Nansen headed to Moscow, where he signed an agreement with Soviet Foreign Minister Georgy Chicherin that left the ICRR in full control of its operations. At the same time, fundraising for the famine relief operation began in earnest in Britain, with all the elements of a modern emergency relief operation — full-page newspaper advertisements, local collections, and a fundraising film shot in the famine area. By September, a ship had been despatched from London carrying 600 tons of supplies. The first feeding centre was opened in October in Saratov.
The ICRR managed to feed around ten million people, with the bulk coming from the ARA, funded by the US Congress; the International Save the Children Union, by comparison, managed to feed 375,000 at the height of the operation. The operation was hazardous — several workers died of cholera — and was not without its critics, including the London Daily Express, which first denied the severity of the famine, and then argued that the money would better be spent on poverty in the United Kingdom.
Throughout 1922 and 1923, as famine was still widespread and the ARA was still providing relief supplies, grain was exported by the Soviet government to raise funds for the revival of industry; this seriously endangered Western support for relief, and was one instance of a long-standing Soviet policy of valuing development above the lives of the peasantry. The new Soviet government insisted that if the AYA suspended relief, the ARA arrange a foreign loan for them of about $10,000,000 1923 dollars; the ARA was unable to do this, and continued to ship in food past the grain being sold abroad.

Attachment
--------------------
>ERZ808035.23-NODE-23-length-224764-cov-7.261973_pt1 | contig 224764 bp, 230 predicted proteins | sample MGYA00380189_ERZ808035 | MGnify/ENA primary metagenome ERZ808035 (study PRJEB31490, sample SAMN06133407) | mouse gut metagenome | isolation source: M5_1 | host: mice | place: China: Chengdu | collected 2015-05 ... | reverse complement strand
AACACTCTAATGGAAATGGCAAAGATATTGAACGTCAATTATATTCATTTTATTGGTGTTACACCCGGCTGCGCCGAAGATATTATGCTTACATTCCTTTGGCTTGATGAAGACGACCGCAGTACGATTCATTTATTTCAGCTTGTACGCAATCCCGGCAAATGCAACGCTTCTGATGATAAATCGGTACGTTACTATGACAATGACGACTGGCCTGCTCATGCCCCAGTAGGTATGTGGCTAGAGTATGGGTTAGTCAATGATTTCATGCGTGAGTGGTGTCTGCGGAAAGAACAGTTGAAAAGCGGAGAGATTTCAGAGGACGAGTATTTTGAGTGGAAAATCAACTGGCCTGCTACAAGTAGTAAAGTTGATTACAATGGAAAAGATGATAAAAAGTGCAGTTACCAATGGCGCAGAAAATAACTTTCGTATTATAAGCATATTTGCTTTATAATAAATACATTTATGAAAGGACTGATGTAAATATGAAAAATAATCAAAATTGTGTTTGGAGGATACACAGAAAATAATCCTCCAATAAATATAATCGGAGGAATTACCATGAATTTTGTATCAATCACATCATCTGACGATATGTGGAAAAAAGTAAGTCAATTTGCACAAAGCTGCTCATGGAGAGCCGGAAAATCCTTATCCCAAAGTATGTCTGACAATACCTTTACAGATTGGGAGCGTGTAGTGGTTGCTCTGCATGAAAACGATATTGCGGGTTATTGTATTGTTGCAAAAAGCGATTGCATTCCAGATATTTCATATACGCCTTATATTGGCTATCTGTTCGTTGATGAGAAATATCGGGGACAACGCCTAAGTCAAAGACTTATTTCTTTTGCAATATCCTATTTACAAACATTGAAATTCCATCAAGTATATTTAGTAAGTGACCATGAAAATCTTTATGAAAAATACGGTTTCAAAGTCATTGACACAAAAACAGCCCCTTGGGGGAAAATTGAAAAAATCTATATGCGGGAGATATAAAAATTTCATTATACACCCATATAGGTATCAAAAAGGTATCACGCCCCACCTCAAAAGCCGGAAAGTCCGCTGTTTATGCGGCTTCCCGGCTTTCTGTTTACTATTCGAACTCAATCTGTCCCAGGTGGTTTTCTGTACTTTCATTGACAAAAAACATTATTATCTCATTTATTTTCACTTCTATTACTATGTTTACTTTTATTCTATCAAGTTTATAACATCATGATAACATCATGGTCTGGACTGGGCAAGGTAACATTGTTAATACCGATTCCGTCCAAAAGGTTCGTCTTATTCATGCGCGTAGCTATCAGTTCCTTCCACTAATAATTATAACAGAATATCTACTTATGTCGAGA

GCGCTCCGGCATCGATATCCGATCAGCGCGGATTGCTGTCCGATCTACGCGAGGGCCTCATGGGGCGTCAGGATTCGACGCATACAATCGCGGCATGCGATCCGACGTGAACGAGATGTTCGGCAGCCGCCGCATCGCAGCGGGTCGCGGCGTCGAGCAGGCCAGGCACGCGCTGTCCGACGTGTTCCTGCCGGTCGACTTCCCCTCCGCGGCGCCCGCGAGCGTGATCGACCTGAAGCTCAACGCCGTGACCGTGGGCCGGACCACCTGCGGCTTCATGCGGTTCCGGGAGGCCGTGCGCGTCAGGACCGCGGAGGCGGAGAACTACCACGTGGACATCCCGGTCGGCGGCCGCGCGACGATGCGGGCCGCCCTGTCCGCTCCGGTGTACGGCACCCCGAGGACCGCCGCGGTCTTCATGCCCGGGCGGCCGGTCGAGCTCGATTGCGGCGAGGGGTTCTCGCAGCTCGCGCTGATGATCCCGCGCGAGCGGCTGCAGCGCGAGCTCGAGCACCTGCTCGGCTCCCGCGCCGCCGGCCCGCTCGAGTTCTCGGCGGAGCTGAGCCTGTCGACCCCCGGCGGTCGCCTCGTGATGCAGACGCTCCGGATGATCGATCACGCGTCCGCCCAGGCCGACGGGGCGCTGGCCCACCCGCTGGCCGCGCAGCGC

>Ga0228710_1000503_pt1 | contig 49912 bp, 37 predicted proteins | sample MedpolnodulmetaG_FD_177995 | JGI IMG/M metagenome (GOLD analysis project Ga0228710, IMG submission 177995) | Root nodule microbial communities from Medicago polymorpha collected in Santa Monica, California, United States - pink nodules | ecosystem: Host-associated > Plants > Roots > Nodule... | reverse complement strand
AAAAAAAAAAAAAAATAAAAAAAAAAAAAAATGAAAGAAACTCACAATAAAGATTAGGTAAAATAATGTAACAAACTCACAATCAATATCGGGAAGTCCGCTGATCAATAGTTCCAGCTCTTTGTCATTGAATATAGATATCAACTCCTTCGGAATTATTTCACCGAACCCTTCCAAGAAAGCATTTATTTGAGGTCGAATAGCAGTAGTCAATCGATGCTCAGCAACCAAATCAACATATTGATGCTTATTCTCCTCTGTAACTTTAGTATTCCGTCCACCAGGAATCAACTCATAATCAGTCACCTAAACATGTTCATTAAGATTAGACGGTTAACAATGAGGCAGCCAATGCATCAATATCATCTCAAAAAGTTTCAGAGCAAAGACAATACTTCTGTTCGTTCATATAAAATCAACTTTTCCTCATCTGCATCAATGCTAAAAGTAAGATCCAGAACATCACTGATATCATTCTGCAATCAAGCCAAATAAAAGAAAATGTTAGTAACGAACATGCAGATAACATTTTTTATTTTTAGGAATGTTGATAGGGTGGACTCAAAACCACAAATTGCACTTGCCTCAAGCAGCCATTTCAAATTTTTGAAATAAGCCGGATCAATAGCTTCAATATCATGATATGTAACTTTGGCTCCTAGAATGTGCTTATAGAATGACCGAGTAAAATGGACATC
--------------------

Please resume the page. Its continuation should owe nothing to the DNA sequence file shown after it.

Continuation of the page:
As with other large-scale famines, the range of estimates is considerable. An official Soviet publication of the early 1920s concluded that about five million deaths occurred in 1921 from famine and related disease: this number is usually quoted in textbooks. More conservative figures counted not more than a million, while another assessment, based on the ARA's medical division, spoke of two million. On the other side of the scale, some witnesses spoke of ten million lives. According to Betrand M. Patenaude, "such a number hardly seems extravagant after the many tens of millions of victims of war, famine, and terror in the twentieth century".
The Russian famine of 1921 came at the end of six and a half years of unrest and violence (first World War I, then the two Russian revolutions of 1917, then the Russian Civil War). Many different political and military factions were involved in those events, and most of them have been accused by their enemies of having contributed to, or even bearing sole responsibility for, the famine.
The Communist government also mounted an attack against a resistant Russian Orthodox Church: churches were stripped to provide for the relief of the famine victims, after a refusal by Patriarch Tikhon to sell off church valuables to raise needed funds to feed famine victims. It has, however, been argued by some historians, including Richard Pipes, that the famine was only used as an excuse for the Bolshevik leadership to go after the Orthodox Church, which held significant sway over much of the peasant populace.[page needed]
- 1921 Mari wildfires
- 1921–1922 Famine in Tatarstan
- Famines in Russia and the USSR
- Fram (play)
- List of famines
- Soviet famine of 1932–1933
- Workers International Relief (WIR)